In general, chewing gum is good for dental health if you see the word xylitol in the ingredients. In the past chewing gum contained a lot more sugar than today. Xylitol is now used by gum manufacturers as a common sugar substitute, and it has many benefits. Unlike sugar, Xylitol cannot be metabolized by the typical acid-forming bacteria found in dental plaque, and bacteria cannot use xylitol as a nutrient. Therefore, when you chew gum you are no longer bathing your teeth in bacteria catalysts. You get the same sweet blast of flavor without the enamel wearing acid.
Xylitol has another positive reaction in your mouth. When chewing it causes increased salivation, which also increases your teeth’s exposure to calcium and phosphorus. As a result, enamel is fortified by re-mineralization. Having more saliva in your mouth also helps break down food and carry harmful plaque away from your teeth and gums. The extra, sugar free saliva from chewing xylitol gum can have massive oral health benefits.
The texture of sugarless gum can also help to remove plaque and food particles from areas of the mouth that are difficult to reach. Usually sticky foods should be avoided, but the elasticity of gum makes it stick and release, making it a cleaner not a polluter. It can even be effective on the deep grooves on your back teeth and between some tooth spaces. Places where saliva alone cannot do the job, gum can be a big help.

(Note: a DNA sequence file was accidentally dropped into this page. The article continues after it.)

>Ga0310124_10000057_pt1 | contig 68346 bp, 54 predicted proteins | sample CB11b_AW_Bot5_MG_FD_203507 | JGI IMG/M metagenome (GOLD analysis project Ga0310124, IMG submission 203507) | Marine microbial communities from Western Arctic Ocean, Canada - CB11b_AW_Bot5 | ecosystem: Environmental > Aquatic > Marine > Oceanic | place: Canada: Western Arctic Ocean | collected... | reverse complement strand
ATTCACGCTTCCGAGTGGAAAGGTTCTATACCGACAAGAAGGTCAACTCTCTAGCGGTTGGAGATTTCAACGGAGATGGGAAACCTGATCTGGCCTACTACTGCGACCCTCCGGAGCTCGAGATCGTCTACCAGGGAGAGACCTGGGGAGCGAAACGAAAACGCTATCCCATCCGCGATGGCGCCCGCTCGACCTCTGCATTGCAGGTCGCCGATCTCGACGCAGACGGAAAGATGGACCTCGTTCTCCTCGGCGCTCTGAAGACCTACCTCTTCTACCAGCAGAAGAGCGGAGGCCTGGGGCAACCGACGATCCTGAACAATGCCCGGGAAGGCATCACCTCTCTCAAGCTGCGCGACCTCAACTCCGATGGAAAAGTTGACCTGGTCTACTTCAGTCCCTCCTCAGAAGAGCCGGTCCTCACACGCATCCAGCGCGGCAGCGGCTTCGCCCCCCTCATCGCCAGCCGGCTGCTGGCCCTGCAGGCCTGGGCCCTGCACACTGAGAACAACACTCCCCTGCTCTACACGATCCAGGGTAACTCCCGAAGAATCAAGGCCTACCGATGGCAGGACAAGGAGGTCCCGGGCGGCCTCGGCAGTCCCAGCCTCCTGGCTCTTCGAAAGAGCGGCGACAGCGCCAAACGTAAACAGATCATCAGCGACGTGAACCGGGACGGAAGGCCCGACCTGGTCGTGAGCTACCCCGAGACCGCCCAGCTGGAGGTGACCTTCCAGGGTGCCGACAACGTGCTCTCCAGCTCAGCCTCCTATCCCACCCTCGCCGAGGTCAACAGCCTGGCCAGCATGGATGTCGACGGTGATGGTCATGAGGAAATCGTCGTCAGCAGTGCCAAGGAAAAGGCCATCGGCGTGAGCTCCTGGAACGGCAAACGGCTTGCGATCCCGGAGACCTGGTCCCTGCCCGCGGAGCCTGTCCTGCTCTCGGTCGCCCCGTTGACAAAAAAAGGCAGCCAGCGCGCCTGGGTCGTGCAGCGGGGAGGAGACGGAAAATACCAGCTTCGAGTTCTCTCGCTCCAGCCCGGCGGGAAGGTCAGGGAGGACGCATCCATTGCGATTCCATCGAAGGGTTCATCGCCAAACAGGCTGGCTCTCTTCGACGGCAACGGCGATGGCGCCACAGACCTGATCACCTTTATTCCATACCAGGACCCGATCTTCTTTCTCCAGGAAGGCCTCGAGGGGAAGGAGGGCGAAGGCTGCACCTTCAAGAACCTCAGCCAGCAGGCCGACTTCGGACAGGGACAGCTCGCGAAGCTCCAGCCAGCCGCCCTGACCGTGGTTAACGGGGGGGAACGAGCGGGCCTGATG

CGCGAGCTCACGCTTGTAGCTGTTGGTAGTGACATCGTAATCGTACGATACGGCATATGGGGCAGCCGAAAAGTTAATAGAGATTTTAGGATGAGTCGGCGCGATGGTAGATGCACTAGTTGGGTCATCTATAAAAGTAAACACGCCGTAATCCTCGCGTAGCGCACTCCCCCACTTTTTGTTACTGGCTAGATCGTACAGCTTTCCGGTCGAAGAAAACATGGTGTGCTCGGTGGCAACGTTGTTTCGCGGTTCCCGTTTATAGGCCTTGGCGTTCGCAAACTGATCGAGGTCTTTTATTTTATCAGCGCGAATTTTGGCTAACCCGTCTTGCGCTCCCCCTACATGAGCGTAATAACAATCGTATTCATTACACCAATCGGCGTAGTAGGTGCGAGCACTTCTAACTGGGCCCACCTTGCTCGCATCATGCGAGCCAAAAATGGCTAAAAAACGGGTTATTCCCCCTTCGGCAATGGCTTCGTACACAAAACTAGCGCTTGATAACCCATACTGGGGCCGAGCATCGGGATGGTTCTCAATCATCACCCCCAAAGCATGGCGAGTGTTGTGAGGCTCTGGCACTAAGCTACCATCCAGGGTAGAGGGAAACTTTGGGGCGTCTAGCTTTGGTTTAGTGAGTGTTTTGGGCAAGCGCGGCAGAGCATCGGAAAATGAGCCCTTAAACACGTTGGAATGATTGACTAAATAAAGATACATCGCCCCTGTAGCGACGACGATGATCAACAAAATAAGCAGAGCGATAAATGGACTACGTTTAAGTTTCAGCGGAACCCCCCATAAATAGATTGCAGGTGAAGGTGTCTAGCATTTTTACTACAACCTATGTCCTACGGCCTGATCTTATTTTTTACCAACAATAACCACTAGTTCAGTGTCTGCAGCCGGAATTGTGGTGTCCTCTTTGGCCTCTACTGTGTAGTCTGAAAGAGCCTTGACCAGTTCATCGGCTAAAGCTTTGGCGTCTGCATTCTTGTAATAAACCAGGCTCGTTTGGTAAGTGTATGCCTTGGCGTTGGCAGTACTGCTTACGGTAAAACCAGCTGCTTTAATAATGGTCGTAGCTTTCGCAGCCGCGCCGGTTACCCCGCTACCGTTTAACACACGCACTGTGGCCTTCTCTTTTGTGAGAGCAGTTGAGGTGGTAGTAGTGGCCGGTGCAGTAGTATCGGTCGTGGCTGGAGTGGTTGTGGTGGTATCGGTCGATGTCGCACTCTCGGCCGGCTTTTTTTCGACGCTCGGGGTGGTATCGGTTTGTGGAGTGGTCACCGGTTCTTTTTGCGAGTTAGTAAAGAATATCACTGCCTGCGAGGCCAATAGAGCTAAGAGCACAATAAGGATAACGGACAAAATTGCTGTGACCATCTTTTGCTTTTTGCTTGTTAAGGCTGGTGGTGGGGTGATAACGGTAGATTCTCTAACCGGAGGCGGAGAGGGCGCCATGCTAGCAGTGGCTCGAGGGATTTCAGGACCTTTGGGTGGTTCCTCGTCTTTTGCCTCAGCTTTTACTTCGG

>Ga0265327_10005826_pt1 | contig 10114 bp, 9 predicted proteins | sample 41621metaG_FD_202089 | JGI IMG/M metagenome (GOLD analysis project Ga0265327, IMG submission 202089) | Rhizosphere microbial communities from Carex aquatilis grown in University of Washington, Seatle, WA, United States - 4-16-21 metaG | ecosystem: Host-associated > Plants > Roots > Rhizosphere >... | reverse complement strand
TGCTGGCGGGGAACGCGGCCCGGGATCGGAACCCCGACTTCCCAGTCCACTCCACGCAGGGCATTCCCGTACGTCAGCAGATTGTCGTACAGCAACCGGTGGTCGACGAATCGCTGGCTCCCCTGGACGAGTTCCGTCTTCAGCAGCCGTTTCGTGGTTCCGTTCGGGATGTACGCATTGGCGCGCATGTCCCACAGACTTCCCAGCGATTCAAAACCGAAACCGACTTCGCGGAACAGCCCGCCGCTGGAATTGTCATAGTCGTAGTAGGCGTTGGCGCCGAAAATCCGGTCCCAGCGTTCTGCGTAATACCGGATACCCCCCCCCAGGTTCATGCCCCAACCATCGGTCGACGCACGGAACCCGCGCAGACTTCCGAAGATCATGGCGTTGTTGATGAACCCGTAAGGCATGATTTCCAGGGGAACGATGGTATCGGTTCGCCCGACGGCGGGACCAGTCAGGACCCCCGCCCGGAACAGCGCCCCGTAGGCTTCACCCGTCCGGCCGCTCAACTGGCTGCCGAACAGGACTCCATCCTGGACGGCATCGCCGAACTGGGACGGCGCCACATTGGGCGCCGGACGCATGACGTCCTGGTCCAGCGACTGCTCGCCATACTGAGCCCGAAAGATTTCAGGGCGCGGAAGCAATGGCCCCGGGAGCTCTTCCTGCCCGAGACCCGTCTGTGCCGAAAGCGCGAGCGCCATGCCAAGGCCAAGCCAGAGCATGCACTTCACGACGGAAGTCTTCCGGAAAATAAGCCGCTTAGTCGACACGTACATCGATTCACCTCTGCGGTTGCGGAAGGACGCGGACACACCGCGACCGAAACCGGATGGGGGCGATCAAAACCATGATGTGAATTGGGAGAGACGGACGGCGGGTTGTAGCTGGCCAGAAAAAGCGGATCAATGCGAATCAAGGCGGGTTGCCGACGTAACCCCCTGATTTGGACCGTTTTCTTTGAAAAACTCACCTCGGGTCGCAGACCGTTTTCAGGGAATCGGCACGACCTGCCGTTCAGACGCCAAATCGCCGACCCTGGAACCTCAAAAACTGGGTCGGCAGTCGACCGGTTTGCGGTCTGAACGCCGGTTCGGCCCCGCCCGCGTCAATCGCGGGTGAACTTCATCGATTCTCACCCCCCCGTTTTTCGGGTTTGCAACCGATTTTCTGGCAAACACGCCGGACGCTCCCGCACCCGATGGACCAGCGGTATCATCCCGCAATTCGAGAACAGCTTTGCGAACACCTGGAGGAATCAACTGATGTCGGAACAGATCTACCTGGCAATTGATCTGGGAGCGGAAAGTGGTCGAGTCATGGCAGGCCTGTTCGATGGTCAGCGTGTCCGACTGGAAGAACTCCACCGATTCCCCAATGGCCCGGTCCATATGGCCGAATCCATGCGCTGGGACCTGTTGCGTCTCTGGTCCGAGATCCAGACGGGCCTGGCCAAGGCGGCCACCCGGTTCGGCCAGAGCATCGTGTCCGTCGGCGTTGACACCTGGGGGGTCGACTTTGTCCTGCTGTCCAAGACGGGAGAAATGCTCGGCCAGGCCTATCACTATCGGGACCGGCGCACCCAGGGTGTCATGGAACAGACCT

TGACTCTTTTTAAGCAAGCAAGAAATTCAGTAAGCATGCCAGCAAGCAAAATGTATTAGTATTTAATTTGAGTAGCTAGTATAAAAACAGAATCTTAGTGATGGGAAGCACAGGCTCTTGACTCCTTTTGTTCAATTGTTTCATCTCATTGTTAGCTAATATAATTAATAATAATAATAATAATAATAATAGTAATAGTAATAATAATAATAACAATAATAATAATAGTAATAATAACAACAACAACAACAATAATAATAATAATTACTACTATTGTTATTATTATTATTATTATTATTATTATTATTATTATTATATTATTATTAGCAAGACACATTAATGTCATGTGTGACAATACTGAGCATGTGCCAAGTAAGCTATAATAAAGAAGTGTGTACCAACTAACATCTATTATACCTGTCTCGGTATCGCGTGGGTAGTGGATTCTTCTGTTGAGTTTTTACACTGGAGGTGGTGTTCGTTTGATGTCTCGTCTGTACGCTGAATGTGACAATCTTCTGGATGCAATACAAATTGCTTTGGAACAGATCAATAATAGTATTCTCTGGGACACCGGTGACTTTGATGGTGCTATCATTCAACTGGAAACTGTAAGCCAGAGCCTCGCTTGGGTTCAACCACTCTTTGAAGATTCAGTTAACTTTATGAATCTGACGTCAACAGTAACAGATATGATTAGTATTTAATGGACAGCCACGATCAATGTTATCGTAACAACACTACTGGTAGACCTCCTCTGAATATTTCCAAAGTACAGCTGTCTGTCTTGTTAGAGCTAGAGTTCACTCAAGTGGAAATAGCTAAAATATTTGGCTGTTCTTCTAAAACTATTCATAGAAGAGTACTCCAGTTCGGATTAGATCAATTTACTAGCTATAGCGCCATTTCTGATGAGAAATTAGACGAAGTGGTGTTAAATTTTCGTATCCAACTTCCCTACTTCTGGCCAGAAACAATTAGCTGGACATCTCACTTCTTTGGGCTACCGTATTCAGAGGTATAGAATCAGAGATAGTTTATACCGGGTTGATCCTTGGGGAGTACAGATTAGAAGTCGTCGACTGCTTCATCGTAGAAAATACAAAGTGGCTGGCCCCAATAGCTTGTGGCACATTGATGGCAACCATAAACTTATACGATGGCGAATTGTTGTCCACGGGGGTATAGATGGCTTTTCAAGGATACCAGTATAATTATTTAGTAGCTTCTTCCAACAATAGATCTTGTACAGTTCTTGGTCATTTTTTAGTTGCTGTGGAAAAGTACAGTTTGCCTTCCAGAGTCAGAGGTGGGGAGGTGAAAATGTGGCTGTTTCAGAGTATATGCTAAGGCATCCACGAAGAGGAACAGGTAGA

On top of all the great cleaning xylitol gum does it also freshens your breath. It is hard to find something that is good for you and tastes great. Todays “sugar free” gum comes in unlimited flavors. Enjoy your favorite and improve your oral health at the same time.
With all the positive aspects of chewing gum could there be any negative aspects or impacts on dental health? If you have TMJ dysfunction or Temporomandibular Joint Disorder, (which is the hinge that connects your jaw to the temporal bones of your skull) than chewing gum can exacerbate the condition. And excessive chewing can cause soar jaw muscles.
In moderation, and within reason, you can chew your way (with “sugar free” gum) to better dental health.
This article is not intended to be a substitute for professional advice, diagnosis, or treatment. Accordingly, always seek the advice of your Dentist or other healthcare providers regarding a dental condition or treatment.